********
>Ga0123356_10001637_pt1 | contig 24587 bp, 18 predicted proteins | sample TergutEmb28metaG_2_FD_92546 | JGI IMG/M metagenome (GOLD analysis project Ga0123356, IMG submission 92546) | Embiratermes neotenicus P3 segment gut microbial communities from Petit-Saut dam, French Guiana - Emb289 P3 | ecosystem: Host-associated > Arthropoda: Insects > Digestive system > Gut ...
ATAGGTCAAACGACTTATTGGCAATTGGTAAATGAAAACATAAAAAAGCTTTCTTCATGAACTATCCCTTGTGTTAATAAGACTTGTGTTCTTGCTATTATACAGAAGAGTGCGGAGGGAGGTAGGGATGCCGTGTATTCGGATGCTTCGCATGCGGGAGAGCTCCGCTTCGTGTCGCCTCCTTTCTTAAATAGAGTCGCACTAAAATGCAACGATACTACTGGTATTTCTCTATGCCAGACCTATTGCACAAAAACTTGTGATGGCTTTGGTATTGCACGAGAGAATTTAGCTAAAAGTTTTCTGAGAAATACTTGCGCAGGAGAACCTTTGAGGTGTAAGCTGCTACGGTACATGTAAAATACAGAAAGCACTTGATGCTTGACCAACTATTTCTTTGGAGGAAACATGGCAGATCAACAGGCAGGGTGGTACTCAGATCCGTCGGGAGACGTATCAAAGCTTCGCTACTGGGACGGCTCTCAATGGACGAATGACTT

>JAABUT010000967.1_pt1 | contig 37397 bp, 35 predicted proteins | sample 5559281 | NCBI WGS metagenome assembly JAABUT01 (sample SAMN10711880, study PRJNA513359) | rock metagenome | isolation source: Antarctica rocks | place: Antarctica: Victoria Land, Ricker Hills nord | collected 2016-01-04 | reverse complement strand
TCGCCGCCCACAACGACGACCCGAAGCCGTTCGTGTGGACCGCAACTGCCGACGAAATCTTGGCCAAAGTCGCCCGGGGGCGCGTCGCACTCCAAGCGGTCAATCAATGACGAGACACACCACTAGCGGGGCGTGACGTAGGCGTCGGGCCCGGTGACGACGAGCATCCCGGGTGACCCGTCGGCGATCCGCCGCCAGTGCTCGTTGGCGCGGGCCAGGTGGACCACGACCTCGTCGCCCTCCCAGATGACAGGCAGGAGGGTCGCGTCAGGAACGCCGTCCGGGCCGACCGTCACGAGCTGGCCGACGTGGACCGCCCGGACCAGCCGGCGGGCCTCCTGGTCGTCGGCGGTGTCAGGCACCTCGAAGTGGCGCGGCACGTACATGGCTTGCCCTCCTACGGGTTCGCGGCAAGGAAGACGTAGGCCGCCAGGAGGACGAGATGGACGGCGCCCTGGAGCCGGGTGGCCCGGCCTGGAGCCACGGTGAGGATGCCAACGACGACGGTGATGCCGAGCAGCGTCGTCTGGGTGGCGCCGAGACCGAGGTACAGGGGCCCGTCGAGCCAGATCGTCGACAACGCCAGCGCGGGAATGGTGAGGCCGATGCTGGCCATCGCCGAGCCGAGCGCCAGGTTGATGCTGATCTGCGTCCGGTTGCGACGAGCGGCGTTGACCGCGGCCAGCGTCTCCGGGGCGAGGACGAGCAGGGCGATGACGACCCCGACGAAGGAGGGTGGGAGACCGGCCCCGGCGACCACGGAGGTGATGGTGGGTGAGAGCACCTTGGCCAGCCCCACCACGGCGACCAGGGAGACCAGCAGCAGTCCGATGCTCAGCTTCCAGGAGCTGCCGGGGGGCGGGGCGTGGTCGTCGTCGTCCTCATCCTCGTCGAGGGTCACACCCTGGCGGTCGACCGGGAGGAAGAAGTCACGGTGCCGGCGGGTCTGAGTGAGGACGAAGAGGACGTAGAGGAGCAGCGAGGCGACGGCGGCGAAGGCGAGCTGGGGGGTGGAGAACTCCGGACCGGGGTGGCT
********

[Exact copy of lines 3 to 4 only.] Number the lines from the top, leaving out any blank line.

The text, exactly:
>JAABUT010000967.1_pt1 | contig 37397 bp, 35 predicted proteins | sample 5559281 | NCBI WGS metagenome assembly JAABUT01 (sample SAMN10711880, study PRJNA513359) | rock metagenome | isolation source: Antarctica rocks | place: Antarctica: Victoria Land, Ricker Hills nord | collected 2016-01-04 | reverse complement strand
TCGCCGCCCACAACGACGACCCGAAGCCGTTCGTGTGGACCGCAACTGCCGACGAAATCTTGGCCAAAGTCGCCCGGGGGCGCGTCGCACTCCAAGCGGTCAATCAATGACGAGACACACCACTAGCGGGGCGTGACGTAGGCGTCGGGCCCGGTGACGACGAGCATCCCGGGTGACCCGTCGGCGATCCGCCGCCAGTGCTCGTTGGCGCGGGCCAGGTGGACCACGACCTCGTCGCCCTCCCAGATGACAGGCAGGAGGGTCGCGTCAGGAACGCCGTCCGGGCCGACCGTCACGAGCTGGCCGACGTGGACCGCCCGGACCAGCCGGCGGGCCTCCTGGTCGTCGGCGGTGTCAGGCACCTCGAAGTGGCGCGGCACGTACATGGCTTGCCCTCCTACGGGTTCGCGGCAAGGAAGACGTAGGCCGCCAGGAGGACGAGATGGACGGCGCCCTGGAGCCGGGTGGCCCGGCCTGGAGCCACGGTGAGGATGCCAACGACGACGGTGATGCCGAGCAGCGTCGTCTGGGTGGCGCCGAGACCGAGGTACAGGGGCCCGTCGAGCCAGATCGTCGACAACGCCAGCGCGGGAATGGTGAGGCCGATGCTGGCCATCGCCGAGCCGAGCGCCAGGTTGATGCTGATCTGCGTCCGGTTGCGACGAGCGGCGTTGACCGCGGCCAGCGTCTCCGGGGCGAGGACGAGCAGGGCGATGACGACCCCGACGAAGGAGGGTGGGAGACCGGCCCCGGCGACCACGGAGGTGATGGTGGGTGAGAGCACCTTGGCCAGCCCCACCACGGCGACCAGGGAGACCAGCAGCAGTCCGATGCTCAGCTTCCAGGAGCTGCCGGGGGGCGGGGCGTGGTCGTCGTCGTCCTCATCCTCGTCGAGGGTCACACCCTGGCGGTCGACCGGGAGGAAGAAGTCACGGTGCCGGCGGGTCTGAGTGAGGACGAAGAGGACGTAGAGGAGCAGCGAGGCGACGGCGGCGAAGGCGAGCTGGGGGGTGGAGAACTCCGGACCGGGGTGGCT